Florida lawmakers need to know that taxpayers are watching. We will not stand idly by as hard-earned tax dollars in the form of public funding go to fake clinics that harm Florida women.


Dr. Nicole Fanarjian is a Florida obstetrician and gynecologist. Sarah Lipton-Lubet is V.P. for Reproductive Health and Rights with the National Partnership for Women & Families.

Amanda Pedigo: Traditional vacation rentals part of Florida tourism DNA

It’s always nice to get away. No matter how much you enjoy your job, a vacation is a chance to relax with family and friends, experience new cultures and places, or check off an item on your bucket list. The wonder of Florida travel means the tourism and hospitality industry will always have a vital role in our communities, supporting local economies from Pensacola to Key West.

So, if you had the chance to improve the industry and amplify its benefits to travelers, local small businesses and residents across the state, wouldn’t you? That question and how to achieve it will surely be a topic of conversation during this week’s annual Florida Tourism Day in Tallahassee. HomeAway, a platform enabling traveling families to connect with local homeowners, businesses and attractions, looks forward to joining the effort to celebrate and enhance the rich tourism economy here.

Floridians know the benefits of this industry better than most, attracting more than 113 million visitors last year alone. National and international tourist spending in the state’s economy topped $109 billion in 2016, supporting 1.4 million jobs in the state, a number that grows each year.

But Florida didn’t become the travel destination it is today based solely on its attractions, sandy beaches and beautiful weather. The state also has an abundance of options when it comes to lodging.

Whole-home vacation rentals increase these options for travelers and groups, allowing families to visit that may not have otherwise. By connecting traveling families and homeowners, vacation rentals expand the tourism economy and enable families to take the vacation they’ve dreamed of. Furthermore, the additional lodging option generates more economic activity in areas outside of traditional hotel districts, supporting thousands of local jobs and revitalizing communities.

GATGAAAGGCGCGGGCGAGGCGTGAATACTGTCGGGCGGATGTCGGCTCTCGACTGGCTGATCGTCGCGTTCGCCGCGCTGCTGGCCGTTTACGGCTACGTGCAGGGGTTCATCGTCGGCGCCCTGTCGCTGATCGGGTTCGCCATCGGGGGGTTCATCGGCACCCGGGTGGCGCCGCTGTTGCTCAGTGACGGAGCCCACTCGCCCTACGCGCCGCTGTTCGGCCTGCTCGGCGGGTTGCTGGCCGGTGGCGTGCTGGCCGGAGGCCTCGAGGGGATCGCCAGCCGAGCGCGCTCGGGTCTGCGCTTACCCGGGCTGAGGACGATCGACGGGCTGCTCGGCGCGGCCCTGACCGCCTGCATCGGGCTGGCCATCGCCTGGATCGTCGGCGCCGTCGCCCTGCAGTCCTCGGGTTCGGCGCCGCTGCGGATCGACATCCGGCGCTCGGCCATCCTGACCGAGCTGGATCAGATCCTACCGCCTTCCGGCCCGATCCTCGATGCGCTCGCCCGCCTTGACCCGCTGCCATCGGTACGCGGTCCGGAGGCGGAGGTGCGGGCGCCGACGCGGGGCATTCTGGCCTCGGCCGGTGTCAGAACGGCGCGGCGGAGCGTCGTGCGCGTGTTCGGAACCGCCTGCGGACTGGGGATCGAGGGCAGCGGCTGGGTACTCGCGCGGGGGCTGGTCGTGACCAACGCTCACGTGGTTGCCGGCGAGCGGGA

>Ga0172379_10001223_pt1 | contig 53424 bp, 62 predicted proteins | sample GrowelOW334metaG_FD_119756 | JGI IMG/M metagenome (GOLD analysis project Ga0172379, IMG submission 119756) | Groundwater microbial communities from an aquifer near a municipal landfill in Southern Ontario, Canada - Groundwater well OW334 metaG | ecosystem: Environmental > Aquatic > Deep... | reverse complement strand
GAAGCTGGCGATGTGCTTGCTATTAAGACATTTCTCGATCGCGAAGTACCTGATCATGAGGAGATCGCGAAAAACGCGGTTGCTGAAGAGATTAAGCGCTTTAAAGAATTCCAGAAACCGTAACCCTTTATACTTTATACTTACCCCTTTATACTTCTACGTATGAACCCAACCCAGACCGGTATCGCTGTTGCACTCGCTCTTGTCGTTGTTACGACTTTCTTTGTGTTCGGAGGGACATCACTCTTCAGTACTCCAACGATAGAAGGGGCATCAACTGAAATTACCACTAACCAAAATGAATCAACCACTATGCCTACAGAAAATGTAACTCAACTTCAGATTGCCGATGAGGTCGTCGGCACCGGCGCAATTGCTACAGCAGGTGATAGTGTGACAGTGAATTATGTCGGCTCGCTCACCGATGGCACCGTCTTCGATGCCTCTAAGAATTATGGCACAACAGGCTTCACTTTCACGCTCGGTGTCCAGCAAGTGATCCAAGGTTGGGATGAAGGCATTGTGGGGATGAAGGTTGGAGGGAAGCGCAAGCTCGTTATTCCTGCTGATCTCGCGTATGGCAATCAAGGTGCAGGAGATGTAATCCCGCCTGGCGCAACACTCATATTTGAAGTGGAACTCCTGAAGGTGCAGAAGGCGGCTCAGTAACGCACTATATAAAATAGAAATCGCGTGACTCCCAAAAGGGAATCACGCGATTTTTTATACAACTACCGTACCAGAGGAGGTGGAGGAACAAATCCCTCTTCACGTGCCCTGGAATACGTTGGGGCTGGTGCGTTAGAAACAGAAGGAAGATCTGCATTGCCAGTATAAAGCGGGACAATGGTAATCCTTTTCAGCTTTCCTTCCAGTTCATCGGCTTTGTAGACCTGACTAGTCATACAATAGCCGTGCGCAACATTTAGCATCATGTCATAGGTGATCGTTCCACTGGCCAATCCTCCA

With vacation rentals across the state, HomeAway brings responsible travelers — and in turn critical travel and tourism dollars — to communities large and small. In fact, an economic impact report by the Florida Vacation Rental Managers Association found vacation rentals generated more than $31 billion in economic activity and supported 322,000 jobs in 2013, numbers that are even greater today.

Given the state’s lively tourism economy, it’s vital to prioritize legislation that promotes economic growth and gives Florida homeowners an opportunity to responsibly participate. Smart vacation rental policies create a space for homeowners to use their property to earn money for retirement, save for education, and take care of their families. It supports Florida homeowners who have invested money and energy into improving their homes and helping travelers experience local communities.

Fortunately, the state has been considering legislation that both protects the economic benefits vacation rentals bring to the state and preserves the rights of Florida homeowners to responsibly engage in the tourism economy. Sen. Greg Steube (R-Sarasota) and Rep. Mike LaRosa (R-St. Cloud) introduced the Florida Vacation Rental Act, which establishes guardrails that prohibit local regulations dictating where and how many vacation rentals are allowed. The bill prevents patchwork regulation across the state, improving clarity and compliance for homeowners. HomeAway supports this effort and the conversation unfolding around how to create smart regulations that preserve vacation rentals as a valuable addition to the Florida economy.

Florida residents agree. A 2017 poll found that 93 percent of Floridians believe travelers should be allowed to rent accommodations other than hotels. A clear majority also said state and local governments shouldn’t have the authority to ban homeowners from renting their homes.